ERIC Number: ED263517
Record Type: Non-Journal
Publication Date: 1985
Reference Count: N/A
Self-Schema Theory and Gender-Related Behaviors: Research on Some Correlates of University Women's Participation in Mathematics, Science and Athletic Activities.
Lips, Hilary M.; And Others
The usefulness of the self-schema construct for understanding and predicting human behavior and the reason for the gender-relatedness of certain behaviors and experiences were investigated in three studies. The studies examined cognitive correlates of two gender-related behaviors that are more characteristic of and problematic for women than for men: the avoidance of math and science, and non-participation in athletics. Subjects for Study 1 were female undergraduates at the University of Winnipeg: 184 who had taken more than the required one course in basic science; 213 who had not taken math or science courses; and 49 who were taking physical education courses but no math or science courses. Subjects completed questionnaires measuring their self-schemas for math/science ability, physical ability, and general competence; their perceived physical ability and physical self-presentation confidence; a modified Bem Sex Role Inventory; and several open-ended questions about their performance in courses and athletics. Subjects (N=113) who had been identified from Study 1 data as positive, negative, or aschematic with respect to math/science self-schema or physical/athletic self-schema participated in Study 2. These subjects completed a questionnaire measuring endorsement of self-descriptive items, a generation of behavioral examples task, a recall task, and a math performance test. Male (N=8) and female (N=31) undergraduates in a statistical methods course participated in Study 3 which gathered data on the relationship among self-efficacy, self-schema, and mastery training by using the same self-schema and self-efficacy measures used in Study 1. (Results are presented in detail; a 5-page reference list, 33 data tables, and 2 figures are included.) (NRB)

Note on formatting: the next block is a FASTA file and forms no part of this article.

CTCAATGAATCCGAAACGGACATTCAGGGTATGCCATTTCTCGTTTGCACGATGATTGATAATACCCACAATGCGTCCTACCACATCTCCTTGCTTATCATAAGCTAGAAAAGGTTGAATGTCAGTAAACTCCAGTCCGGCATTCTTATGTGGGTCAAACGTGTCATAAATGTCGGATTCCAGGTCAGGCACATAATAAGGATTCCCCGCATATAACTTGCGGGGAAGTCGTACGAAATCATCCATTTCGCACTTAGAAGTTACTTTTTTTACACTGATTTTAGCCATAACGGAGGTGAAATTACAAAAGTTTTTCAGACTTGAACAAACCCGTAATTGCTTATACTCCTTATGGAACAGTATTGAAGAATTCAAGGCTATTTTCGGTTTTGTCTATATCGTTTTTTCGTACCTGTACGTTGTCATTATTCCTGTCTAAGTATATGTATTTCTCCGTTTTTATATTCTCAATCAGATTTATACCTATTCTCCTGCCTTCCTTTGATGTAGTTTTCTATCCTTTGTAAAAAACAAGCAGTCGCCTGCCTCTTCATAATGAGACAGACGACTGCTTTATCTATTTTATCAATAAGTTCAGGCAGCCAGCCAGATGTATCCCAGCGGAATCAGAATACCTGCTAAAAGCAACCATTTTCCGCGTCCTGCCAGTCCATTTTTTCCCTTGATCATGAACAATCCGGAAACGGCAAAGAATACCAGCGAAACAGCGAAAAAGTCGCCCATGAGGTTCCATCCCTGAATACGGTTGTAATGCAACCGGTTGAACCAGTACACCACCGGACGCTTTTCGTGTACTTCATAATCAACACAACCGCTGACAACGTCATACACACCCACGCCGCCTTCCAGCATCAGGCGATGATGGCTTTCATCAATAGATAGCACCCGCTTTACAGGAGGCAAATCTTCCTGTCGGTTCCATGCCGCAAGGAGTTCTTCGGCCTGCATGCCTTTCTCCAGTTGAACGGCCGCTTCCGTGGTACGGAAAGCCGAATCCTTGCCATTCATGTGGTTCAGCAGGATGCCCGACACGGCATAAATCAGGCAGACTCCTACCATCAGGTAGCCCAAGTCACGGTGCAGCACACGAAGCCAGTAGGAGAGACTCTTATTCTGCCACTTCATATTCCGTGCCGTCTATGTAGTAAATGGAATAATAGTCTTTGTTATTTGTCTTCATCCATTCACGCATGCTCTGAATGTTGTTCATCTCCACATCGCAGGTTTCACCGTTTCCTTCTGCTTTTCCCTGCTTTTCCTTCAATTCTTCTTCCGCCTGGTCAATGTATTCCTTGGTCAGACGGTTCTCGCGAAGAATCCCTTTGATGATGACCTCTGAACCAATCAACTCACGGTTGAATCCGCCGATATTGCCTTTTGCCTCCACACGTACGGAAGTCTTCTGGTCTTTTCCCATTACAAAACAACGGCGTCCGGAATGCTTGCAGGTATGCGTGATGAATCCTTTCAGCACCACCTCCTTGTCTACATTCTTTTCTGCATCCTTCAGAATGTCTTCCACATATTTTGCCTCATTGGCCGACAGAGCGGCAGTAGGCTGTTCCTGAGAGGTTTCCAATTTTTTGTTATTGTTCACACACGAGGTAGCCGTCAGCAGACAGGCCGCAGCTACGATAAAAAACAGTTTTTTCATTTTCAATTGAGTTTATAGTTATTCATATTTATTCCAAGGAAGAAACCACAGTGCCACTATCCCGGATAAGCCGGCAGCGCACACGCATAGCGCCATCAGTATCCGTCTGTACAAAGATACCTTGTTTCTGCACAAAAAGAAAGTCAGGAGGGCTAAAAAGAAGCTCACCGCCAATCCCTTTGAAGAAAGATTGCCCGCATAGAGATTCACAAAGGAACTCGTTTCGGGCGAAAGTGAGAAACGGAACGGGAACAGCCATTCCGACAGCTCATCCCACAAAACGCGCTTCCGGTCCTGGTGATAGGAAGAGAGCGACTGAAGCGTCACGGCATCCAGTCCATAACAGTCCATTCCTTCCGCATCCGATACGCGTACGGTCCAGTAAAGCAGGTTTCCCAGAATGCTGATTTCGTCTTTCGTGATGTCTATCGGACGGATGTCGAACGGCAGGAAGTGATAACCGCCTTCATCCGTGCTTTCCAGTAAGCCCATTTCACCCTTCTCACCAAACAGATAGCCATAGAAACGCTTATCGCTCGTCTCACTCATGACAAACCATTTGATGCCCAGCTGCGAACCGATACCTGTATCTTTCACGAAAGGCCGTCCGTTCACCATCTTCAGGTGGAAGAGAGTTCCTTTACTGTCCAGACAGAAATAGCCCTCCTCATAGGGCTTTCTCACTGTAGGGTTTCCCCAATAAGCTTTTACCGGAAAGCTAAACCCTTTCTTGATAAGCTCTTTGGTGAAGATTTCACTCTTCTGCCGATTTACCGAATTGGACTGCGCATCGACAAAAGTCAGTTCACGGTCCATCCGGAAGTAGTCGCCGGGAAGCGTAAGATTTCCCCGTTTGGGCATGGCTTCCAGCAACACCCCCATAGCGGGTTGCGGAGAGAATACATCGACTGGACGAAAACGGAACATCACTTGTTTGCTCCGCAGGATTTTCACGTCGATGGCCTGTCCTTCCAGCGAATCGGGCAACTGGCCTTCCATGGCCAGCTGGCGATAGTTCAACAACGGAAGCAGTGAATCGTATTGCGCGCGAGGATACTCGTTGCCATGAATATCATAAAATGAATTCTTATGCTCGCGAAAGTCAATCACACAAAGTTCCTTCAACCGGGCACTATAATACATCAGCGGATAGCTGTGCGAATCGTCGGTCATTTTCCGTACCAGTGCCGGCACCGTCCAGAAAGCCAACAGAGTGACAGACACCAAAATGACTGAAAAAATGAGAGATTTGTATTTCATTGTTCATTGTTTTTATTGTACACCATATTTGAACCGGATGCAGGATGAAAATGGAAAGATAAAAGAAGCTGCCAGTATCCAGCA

Publication Type: Reports - Research
Education Level: N/A
Sponsor: Social Sciences and Humanities Research Council of Canada, Ottawa (Ontario).
Authoring Institution: N/A